Trademarks are an open book — even for Banksy.
One of the signal features of the United States trademark registration system is its openness. As I put it in an earlier post, one reason the USPTO will not be deluged (and as far as I know, has not been deluged) with applications to register disgusting or hateful trademarks is that you “have to put a name and address on a trademark registration.”
The artist BANKSY has once again refused to provide the USPTO with an actual name and signed a consent statement for a trademark application with a pseudonym – see: https://t.co/yK7oK6M9gi— Proof of Use (@ProofofUse) September 10, 2019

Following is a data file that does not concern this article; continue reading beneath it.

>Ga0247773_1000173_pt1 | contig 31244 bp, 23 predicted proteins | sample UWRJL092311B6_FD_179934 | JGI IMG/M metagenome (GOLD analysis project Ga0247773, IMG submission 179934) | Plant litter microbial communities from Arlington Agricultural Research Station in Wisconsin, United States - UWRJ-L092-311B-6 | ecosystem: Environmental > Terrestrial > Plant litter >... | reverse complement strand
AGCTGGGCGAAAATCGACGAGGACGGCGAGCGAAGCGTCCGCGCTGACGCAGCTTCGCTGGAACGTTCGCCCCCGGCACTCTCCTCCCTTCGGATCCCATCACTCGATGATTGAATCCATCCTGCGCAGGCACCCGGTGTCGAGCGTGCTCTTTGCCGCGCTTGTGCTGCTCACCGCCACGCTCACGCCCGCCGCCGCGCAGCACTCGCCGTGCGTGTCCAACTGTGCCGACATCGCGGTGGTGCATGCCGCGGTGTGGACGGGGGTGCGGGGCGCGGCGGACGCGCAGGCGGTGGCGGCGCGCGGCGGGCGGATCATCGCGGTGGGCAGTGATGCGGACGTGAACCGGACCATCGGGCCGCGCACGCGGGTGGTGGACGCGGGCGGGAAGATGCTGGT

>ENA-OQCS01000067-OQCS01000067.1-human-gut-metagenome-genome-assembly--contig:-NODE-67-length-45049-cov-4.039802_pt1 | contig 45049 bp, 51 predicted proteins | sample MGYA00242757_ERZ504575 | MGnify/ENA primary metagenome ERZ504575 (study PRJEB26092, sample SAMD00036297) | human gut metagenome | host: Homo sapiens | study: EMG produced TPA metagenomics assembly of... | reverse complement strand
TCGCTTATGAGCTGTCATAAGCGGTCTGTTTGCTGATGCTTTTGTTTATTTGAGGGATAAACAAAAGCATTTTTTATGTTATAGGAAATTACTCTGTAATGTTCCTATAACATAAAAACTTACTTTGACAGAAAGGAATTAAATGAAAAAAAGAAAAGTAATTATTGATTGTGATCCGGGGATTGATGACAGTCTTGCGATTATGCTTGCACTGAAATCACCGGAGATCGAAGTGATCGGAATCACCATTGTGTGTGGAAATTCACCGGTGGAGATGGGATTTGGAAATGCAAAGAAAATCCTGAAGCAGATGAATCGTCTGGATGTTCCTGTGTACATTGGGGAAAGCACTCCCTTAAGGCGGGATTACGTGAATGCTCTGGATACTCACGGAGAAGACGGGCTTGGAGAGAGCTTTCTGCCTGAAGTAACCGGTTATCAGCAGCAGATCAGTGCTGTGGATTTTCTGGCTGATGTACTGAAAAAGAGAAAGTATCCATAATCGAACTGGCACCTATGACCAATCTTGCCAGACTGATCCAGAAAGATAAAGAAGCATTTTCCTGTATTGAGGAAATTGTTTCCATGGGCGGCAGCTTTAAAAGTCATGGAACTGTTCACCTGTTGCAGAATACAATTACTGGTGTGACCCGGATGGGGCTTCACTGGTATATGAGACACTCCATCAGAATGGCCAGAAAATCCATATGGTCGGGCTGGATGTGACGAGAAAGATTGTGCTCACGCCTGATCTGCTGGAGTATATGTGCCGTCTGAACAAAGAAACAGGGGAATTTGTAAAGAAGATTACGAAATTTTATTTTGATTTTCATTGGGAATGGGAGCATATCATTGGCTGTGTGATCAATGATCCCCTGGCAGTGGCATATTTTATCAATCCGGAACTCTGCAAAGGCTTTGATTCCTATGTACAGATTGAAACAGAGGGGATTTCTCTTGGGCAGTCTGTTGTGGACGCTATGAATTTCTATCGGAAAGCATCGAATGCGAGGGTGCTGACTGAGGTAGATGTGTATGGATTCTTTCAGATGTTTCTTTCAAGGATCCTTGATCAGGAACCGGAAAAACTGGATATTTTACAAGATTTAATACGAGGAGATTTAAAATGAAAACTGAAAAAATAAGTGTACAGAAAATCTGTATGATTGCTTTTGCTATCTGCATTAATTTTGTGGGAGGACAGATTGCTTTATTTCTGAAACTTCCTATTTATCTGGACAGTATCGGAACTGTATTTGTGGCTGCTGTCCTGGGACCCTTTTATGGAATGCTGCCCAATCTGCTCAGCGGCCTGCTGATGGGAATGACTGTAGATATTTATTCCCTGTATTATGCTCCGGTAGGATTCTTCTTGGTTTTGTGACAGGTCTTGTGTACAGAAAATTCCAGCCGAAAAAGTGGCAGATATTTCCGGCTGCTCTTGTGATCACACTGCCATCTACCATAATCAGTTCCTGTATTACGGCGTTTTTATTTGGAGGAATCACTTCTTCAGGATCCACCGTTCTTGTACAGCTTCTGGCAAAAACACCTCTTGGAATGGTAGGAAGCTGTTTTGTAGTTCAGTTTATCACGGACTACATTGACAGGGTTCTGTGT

I wrote about how this played out last time here: https://t.co/QURAGRQgBZ
Originally posted 2019-09-17 18:15:44. Republished by Blog Post Promoter
2 Replies to “Keeping it real: Bye-bye, Banksy”
Not that it matters. Anyone who wants to know his name, does.
But the fact that Banksy puts in the effort is something to admire.
Yes. It is a statement that is arguably worth making.
I once spoke at length with a young European trademark lawyer who was astonished that the USPTO trademark application process is an open book, including with respect to the identity of the applicant, from “go.” But that’s the policy choice we’ve made, and it’s probably not a bad one. It does require some tactical decision-making in some circumstances that would not be necessary in a more confidential system, but not necessarily anything all that much more profound than the difference between managing a baseball team without a designated hitter as opposed to without.